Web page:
|کد مقاله||کد نشریه||سال انتشار||مقاله انگلیسی||ترجمه فارسی||نسخه تمام متن|
|1728951||1521156||2012||7 صفحه PDF||سفارش دهید||دانلود رایگان|
A new concept of reactor, which combines features of pulsed and stationary reactors, was proposed to produce intense neutronic fluxes. Such a reactor, known as Very Intense Continuous High Flux Pulsed Reactor (VICHFPR), consists of a subcritical core with an annular geometry and pulsed by a rotating reflector that acts as a reactivity modulator as it produces a short pulse (approximately equal to 1 ms) of high intensity, leading the region near the pulser to prompt supercritical state.This work tends to analyze the startup conditions of a pulsed annular reactor. The neutron pulse evolution is analyzed since the reactivity modulator is brought upwards according to a helicoidal path from its initial position (distant from the core – where the multiplication factor has a subcritical value) up to the final position (near the core), in which a prompt supercritical state is reached. Part of the analysis is based on the variation of neutron reflection, which is a uniform function of the exit and reflection angles between the core and the modulator.As the initial and final parameters are known, a programming code is worked out to provide the multiplication factor and the flux intensity evolution. According to the obtained results, the conditions under which the modulator must be lifted up during the startup are established. Basically, these conditions are related to the analysis of the raising and the rotating velocities, the reflector saving and the initial distance between the reactor and the modulator.The pulsed annular reactor startup was divided into three stages. Because of its negative reactivity in the first two stages, the neutron multiplication is not large, while the last one, having a positive reactivity, shows an intense multiplication as is usually expected when handling pulsed systems. This last stage is quite sensitive to some reactor parameters such as the modulator rotation velocity and the final reactivity, but has little sensibility to the other reactor parameters.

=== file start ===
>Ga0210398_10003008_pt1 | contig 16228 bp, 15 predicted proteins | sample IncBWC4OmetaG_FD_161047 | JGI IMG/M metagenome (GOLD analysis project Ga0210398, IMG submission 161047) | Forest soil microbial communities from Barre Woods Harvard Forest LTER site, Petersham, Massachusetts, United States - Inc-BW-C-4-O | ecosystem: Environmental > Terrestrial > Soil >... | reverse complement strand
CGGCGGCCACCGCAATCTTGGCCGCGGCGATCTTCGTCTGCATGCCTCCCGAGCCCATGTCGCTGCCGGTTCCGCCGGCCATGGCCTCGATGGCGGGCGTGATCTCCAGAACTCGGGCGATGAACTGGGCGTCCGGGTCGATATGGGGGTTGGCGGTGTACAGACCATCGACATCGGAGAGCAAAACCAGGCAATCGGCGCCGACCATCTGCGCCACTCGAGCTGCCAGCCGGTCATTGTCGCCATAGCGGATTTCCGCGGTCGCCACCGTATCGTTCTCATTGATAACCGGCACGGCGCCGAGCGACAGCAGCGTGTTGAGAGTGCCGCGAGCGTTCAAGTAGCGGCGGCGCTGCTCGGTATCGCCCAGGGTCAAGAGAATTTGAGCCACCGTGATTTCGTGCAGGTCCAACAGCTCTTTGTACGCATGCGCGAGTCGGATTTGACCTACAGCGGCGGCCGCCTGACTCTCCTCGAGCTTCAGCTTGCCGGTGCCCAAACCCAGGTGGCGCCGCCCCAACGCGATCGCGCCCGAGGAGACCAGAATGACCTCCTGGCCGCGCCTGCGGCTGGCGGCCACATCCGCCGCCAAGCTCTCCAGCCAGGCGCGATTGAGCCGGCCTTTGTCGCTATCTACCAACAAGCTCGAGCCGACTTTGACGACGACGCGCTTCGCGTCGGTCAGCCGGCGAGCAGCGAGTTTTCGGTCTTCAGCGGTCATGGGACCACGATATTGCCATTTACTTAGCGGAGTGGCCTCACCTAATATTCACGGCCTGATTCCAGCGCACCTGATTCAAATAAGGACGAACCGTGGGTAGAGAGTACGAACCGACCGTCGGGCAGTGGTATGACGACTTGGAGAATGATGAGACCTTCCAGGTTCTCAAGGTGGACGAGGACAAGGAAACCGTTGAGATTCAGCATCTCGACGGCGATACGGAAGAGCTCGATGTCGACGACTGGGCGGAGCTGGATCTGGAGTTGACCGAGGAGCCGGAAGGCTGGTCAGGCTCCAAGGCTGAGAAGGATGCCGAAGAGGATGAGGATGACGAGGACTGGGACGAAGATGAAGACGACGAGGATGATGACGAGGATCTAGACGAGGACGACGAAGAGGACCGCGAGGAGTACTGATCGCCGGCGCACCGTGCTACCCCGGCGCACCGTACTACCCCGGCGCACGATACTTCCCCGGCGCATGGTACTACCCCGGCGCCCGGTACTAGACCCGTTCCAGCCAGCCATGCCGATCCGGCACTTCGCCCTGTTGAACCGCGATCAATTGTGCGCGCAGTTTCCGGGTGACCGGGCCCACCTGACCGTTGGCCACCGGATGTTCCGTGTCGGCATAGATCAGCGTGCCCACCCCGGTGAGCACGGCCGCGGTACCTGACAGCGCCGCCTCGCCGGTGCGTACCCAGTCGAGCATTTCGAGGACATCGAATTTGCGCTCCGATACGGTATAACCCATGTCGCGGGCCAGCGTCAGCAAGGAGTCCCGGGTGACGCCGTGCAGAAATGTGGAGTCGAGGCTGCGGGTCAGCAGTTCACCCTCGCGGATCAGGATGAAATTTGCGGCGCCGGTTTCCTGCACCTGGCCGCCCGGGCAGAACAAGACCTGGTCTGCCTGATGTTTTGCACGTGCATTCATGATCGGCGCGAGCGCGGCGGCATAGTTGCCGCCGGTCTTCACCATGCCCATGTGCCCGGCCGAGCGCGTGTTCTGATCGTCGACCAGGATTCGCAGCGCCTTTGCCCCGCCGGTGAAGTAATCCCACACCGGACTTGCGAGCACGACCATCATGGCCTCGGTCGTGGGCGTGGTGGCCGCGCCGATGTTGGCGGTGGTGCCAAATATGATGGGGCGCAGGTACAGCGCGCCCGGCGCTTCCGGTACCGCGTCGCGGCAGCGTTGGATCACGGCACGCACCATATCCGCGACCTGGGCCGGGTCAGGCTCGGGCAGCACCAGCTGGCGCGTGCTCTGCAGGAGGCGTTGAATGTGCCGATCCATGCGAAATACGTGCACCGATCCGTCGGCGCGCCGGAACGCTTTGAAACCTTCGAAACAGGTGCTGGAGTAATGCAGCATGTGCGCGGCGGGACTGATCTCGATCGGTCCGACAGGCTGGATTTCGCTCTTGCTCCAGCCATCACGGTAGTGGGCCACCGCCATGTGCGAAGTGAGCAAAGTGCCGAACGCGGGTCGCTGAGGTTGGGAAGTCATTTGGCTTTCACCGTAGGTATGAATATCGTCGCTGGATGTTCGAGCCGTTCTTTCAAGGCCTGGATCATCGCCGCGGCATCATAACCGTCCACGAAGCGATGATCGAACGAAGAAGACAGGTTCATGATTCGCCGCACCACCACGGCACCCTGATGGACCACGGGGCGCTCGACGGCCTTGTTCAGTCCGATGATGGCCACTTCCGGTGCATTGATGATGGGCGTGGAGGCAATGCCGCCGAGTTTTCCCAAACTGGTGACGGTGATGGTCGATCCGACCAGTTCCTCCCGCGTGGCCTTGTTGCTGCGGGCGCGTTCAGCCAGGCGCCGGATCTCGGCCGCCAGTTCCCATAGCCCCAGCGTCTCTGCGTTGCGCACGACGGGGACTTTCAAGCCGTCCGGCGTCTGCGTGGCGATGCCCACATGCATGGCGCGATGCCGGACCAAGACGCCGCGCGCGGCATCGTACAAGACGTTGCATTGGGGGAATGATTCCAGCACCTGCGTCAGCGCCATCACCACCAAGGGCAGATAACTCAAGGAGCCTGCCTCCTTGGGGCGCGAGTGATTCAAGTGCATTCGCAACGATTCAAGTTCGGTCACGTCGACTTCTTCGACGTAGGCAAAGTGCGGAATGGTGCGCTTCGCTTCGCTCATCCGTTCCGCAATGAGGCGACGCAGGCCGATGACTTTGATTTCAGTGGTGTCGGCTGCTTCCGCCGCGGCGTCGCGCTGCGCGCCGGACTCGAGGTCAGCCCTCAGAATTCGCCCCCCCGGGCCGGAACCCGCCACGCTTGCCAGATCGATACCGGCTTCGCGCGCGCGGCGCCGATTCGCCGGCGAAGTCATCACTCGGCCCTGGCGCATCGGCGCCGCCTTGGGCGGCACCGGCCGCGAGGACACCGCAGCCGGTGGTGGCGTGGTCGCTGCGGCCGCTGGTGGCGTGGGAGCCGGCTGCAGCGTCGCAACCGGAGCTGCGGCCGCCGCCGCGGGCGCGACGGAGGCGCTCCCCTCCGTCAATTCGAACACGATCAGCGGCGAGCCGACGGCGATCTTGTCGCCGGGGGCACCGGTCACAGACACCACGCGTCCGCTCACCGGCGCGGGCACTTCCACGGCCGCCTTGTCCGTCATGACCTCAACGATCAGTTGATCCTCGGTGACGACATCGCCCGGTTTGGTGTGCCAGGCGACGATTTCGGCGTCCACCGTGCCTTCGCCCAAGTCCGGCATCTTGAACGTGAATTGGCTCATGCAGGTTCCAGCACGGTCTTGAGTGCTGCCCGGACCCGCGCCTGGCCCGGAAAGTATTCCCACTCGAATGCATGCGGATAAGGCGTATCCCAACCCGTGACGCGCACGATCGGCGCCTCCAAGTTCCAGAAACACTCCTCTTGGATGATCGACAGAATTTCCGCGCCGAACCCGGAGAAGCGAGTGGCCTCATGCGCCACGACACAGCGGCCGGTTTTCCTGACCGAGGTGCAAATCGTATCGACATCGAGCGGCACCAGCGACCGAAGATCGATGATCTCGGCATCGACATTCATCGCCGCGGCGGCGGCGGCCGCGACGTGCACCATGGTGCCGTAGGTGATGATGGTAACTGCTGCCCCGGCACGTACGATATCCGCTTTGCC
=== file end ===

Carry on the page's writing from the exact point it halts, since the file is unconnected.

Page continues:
► A new concept of reactor, combining features of pulsed and stationary reactors, was proposed to produce intense neutron fluxes.
► This reactor consists of a subcritical core with annular geometry and it is pulsed by a reactivity modulator.
► The startup of this reactor was investigated by using the solid angle technique.
► The final pulse intensity depends strongly on final reactivity and modulator rotation velocity.
Journal: Annals of Nuclear Energy - Volume 42, April 2012, Pages 11–17